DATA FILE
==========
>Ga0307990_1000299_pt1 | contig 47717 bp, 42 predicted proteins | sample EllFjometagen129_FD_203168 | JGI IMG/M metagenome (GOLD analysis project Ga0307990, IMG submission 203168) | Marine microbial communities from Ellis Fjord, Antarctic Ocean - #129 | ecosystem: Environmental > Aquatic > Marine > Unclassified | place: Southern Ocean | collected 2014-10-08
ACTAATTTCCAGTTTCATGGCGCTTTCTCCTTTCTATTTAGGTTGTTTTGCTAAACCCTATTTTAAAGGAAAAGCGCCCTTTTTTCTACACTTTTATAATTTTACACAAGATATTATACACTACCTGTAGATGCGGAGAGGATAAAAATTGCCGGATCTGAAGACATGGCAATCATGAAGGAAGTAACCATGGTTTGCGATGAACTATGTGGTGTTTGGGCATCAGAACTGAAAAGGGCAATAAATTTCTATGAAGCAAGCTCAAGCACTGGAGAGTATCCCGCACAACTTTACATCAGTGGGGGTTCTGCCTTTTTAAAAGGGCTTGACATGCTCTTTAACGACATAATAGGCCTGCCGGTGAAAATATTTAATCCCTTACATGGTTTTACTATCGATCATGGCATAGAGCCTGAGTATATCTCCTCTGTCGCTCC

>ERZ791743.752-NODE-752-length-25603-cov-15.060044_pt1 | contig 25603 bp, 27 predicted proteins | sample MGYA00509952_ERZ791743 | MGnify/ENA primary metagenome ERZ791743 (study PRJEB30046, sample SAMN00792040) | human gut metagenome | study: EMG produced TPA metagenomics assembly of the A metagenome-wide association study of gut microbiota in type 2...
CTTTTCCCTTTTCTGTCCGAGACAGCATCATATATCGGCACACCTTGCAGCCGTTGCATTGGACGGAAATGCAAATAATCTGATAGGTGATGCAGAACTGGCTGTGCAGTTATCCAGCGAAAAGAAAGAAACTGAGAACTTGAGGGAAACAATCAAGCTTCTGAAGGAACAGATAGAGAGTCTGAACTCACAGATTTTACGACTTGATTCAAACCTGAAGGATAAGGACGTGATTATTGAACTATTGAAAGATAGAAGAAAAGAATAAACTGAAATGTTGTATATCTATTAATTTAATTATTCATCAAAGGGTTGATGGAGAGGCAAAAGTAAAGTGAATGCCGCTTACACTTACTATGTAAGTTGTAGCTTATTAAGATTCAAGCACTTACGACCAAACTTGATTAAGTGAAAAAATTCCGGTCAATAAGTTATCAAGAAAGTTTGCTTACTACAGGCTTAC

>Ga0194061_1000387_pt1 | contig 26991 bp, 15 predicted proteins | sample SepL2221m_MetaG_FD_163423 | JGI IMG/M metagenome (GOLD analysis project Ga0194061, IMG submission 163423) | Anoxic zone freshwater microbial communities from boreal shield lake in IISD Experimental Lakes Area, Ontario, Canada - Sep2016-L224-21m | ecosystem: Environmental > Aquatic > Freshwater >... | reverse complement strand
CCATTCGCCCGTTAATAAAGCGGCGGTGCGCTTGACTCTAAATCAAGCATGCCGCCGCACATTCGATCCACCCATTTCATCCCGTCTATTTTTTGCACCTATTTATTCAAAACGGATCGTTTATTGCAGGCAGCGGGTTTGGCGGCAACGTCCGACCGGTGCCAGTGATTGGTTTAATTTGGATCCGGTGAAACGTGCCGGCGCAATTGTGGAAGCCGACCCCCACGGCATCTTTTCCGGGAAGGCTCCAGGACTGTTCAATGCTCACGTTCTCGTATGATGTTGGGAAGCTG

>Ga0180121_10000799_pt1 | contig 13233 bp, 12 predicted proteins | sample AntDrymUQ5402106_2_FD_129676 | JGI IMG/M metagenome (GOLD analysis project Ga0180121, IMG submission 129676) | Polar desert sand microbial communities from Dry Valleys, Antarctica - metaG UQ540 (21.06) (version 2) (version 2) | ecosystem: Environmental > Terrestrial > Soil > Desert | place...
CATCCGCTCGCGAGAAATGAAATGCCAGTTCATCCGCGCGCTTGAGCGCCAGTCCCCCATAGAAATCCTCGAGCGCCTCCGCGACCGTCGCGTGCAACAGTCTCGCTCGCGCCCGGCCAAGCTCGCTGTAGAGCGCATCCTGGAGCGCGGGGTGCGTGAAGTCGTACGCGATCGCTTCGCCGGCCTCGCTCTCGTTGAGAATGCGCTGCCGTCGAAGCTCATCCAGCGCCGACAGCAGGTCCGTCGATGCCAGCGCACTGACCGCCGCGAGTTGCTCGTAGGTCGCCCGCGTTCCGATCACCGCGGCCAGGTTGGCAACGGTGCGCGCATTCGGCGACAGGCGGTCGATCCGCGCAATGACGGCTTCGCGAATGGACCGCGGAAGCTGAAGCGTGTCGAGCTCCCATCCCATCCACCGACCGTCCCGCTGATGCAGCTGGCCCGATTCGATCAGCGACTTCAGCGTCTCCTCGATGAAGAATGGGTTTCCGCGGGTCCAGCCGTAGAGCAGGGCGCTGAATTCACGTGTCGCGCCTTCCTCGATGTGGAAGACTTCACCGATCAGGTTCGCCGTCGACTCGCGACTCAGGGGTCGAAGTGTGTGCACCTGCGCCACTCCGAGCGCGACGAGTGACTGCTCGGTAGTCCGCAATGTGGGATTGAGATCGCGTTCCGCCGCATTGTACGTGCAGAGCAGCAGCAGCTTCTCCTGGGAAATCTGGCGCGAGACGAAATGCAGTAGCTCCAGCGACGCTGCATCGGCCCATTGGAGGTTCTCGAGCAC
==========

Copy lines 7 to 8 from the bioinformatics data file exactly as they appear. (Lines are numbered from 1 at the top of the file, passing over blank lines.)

>Ga0180121_10000799_pt1 | contig 13233 bp, 12 predicted proteins | sample AntDrymUQ5402106_2_FD_129676 | JGI IMG/M metagenome (GOLD analysis project Ga0180121, IMG submission 129676) | Polar desert sand microbial communities from Dry Valleys, Antarctica - metaG UQ540 (21.06) (version 2) (version 2) | ecosystem: Environmental > Terrestrial > Soil > Desert | place...
CATCCGCTCGCGAGAAATGAAATGCCAGTTCATCCGCGCGCTTGAGCGCCAGTCCCCCATAGAAATCCTCGAGCGCCTCCGCGACCGTCGCGTGCAACAGTCTCGCTCGCGCCCGGCCAAGCTCGCTGTAGAGCGCATCCTGGAGCGCGGGGTGCGTGAAGTCGTACGCGATCGCTTCGCCGGCCTCGCTCTCGTTGAGAATGCGCTGCCGTCGAAGCTCATCCAGCGCCGACAGCAGGTCCGTCGATGCCAGCGCACTGACCGCCGCGAGTTGCTCGTAGGTCGCCCGCGTTCCGATCACCGCGGCCAGGTTGGCAACGGTGCGCGCATTCGGCGACAGGCGGTCGATCCGCGCAATGACGGCTTCGCGAATGGACCGCGGAAGCTGAAGCGTGTCGAGCTCCCATCCCATCCACCGACCGTCCCGCTGATGCAGCTGGCCCGATTCGATCAGCGACTTCAGCGTCTCCTCGATGAAGAATGGGTTTCCGCGGGTCCAGCCGTAGAGCAGGGCGCTGAATTCACGTGTCGCGCCTTCCTCGATGTGGAAGACTTCACCGATCAGGTTCGCCGTCGACTCGCGACTCAGGGGTCGAAGTGTGTGCACCTGCGCCACTCCGAGCGCGACGAGTGACTGCTCGGTAGTCCGCAATGTGGGATTGAGATCGCGTTCCGCCGCATTGTACGTGCAGAGCAGCAGCAGCTTCTCCTGGGAAATCTGGCGCGAGACGAAATGCAGTAGCTCCAGCGACGCTGCATCGGCCCATTGGAGGTTCTCGAGCAC